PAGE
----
The Busy You Choose

There's something extra shocking about the back-to-school rush. Once August rolls around, lazy summer days skyrocket to nonstop hustling from the moment my feet in the floor in the morning until they curl back under the covers at night. 

Photo by Joey Taraborrelli

Photo by Joey Taraborrelli

I don't always handle the skyrocketing with grace. 

Sometimes I leave people I love on the ground, resenting them for staying down to earth while I soar into another stratosphere.

Sometimes I forget exactly what matters most, thinking of life more as an emergency and my soul as a savings account where I can spend the supply of things that fuel me-good conversation, dinner shared with friends, runs in the morning and walks in the evening-until I run dry.

And here's the irony: when I forget what I need, nobody wins.

I lose touch with myself and people I love, sure, but I also lose touch with the moment, and consequently, with the work that is "demanding" my time. Hustling is a losing game. 

When things go out of balance, I've fallen prey to blaming external forces. "It's this job" I mumble as I run to the grocery store with a long list minutes before closing. "It's my husband," is another tempting one, as the ones nearest and dearest to us usually are in our moments of weakness. 

"It's the ______." We could fill that blank with a hundred things, usually things we chose and loved and admired before the going got hard and circumstances starting squeezing our fringe hours.

But what happens when "busy" is no longer the enemy? 

That was the question I had the privilege to entertain this August. Returning to your job has its perks, and knowing the ropes is one of them. 

Yes it would be hard,

Yes it would be fast,

Yes it would take all my focus and most of my good humor, 

but this year, it would not take me by surprise. 

A couple of everyday moments changed the story for me:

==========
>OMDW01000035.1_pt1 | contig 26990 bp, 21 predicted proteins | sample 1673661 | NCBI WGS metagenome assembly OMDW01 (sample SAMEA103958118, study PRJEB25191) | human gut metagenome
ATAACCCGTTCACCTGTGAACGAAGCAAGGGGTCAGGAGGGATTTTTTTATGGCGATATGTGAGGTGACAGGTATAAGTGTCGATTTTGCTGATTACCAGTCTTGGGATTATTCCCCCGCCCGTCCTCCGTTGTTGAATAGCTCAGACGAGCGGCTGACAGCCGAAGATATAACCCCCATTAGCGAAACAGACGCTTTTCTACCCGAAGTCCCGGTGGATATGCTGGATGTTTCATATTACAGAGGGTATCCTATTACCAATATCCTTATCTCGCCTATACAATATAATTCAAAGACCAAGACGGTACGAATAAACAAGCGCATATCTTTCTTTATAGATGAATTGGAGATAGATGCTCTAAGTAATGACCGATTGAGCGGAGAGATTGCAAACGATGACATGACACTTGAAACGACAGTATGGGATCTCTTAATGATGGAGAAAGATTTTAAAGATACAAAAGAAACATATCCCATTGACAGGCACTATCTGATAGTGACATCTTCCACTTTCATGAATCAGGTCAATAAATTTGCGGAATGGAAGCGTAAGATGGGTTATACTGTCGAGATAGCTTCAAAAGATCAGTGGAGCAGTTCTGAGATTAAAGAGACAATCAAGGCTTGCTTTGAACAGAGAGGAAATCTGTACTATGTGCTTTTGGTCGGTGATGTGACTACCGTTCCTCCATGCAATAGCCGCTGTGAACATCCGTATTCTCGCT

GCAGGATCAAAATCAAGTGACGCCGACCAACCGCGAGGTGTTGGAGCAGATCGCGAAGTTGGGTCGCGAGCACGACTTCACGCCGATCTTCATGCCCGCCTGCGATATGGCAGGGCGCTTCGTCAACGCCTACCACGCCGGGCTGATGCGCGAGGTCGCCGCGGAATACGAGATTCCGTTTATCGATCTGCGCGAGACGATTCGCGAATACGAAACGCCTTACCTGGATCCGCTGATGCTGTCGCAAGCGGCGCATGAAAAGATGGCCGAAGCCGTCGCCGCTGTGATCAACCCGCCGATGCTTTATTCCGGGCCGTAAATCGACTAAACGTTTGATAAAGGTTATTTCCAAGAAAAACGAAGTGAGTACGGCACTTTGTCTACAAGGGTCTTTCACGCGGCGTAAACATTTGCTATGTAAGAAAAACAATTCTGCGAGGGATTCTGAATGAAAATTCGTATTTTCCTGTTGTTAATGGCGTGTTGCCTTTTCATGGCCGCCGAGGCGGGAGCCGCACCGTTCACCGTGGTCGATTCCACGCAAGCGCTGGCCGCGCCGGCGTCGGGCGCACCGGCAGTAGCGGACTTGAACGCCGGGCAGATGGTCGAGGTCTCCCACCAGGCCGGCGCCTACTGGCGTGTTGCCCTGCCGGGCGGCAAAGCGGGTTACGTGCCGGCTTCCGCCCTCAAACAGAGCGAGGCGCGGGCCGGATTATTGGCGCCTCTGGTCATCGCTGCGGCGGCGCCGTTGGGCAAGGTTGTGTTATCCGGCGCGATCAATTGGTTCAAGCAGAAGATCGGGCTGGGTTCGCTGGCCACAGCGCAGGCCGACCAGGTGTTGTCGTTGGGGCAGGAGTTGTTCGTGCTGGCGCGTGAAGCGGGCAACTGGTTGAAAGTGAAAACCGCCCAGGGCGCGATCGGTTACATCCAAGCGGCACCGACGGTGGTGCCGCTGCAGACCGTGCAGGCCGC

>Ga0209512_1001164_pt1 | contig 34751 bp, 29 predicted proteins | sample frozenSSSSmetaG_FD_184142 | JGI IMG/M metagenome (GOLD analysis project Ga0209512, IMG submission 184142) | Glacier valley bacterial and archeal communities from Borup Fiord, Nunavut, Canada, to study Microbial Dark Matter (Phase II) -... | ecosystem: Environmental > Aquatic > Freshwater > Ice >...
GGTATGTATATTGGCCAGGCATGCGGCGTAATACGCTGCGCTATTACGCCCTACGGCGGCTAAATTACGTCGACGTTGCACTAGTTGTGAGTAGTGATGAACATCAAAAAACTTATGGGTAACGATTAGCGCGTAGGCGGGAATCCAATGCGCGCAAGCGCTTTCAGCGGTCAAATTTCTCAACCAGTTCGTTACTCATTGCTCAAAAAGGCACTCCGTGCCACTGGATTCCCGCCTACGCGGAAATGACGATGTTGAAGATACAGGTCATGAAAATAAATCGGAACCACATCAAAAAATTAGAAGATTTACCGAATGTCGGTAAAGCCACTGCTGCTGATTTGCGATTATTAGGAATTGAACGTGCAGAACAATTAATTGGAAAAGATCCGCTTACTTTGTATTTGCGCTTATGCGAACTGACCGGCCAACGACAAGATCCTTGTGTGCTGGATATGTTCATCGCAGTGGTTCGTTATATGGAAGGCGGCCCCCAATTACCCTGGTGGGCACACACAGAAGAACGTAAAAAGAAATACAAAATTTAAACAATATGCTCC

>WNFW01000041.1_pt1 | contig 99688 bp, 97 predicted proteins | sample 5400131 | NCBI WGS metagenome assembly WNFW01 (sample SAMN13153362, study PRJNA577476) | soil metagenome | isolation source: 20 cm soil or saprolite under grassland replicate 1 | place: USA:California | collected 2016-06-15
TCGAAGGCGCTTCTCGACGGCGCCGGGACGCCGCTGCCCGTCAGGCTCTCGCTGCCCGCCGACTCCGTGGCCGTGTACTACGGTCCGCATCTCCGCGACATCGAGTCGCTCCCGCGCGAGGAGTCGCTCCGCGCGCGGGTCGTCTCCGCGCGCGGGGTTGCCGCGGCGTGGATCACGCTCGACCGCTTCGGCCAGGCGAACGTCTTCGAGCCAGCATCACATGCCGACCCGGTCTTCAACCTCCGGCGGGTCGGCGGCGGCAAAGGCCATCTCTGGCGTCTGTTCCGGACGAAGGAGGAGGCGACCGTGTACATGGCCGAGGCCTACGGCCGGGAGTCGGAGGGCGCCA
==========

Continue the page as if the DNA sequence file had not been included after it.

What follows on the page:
First, one sunny afternoon before students arrived, God and I did some business on the beach. With His help, I accepted the reality of what was heading my way whether or not I "felt" prepared, and I prayed that life wouldn't crash over me like a wave at high tide. And it didn't. Or maybe life did exactly that, but this time, I released myself to its rising crest, knowing that wave contained the surge of strength that I'd need to push me closer to shore. 

And second, before my job began, I cleaned out my office and threw away all the stuff that didn't serve me the year before. I took a hammer and nail and hung some things in their proper place. A few afternoons later, black trash bags turned into organized file cabinets. And with each piece of old copy paper or broken Dixon pencil that I tossed, I began to choose. 

I chose to open myself up to this community where I live and work once again. I chose to surrender the past, with its peaks and valleys. I chose to remain in the present moment, where belief and mystery meet. 

For the first time, perhaps in my entire life, I chose busy. I didn't just let it happen to me. 

I realize it's only September. We're not through the woods yet (are we ever?), and I can already see another thicket or two up ahead. 

But I know enough now to say this: that one choice has been a game changer.

The very picture of grace...

The very picture of grace...

Choosing busy doesn't mean a free pass from doing what I know is good for me. Saying "yes" to this season means I have to be honest about what it requires. And what it requires is a person who is fully present and fully invested, able to turn off the midnight oil and refuel a little bit every day. 

There are non-negotiables now that I didn't recognize before: rhythms that even a busy life cannot do without. Things like cooking dinner and resting on weekends. Simple stuff. 

(Apparently afternoons on slip-n-slides is one of them?)

One of my main sources of refueling lately has been in the pages of my girl* Brene Brown's latest book, Rising Strong. In it, she writes on integrating struggle and accepting all parts of ourselves in order to live wholehearted lives, and she knows how honest boundaries serve the process: 

"Very early on in my work I had discovered that the most compassionate people I interviewed also have the most well-defined and well-respected boundaries...Compassionate people ask for what they need. They say no when they need to, and when they say yes, they mean it. They're compassionate because their boundaries keep them out of resentment."

Saying yes and meaning it. 

That's what I tried this time around, to see my full and fast-paced life as my own, and not the product of someone else's demands on my time. And when the days go long and the sleeping hours go short, the yes that I said back when the agenda was much shorter is what I remember. I chose this busy.

And today, I'm grateful for it.  



*And by "my girl" I mean I am a longtime fan and have every intention of going to one of her speaking engagements and being too shy to meet her when she does a meet & greet afterwards. So, yah, we're close.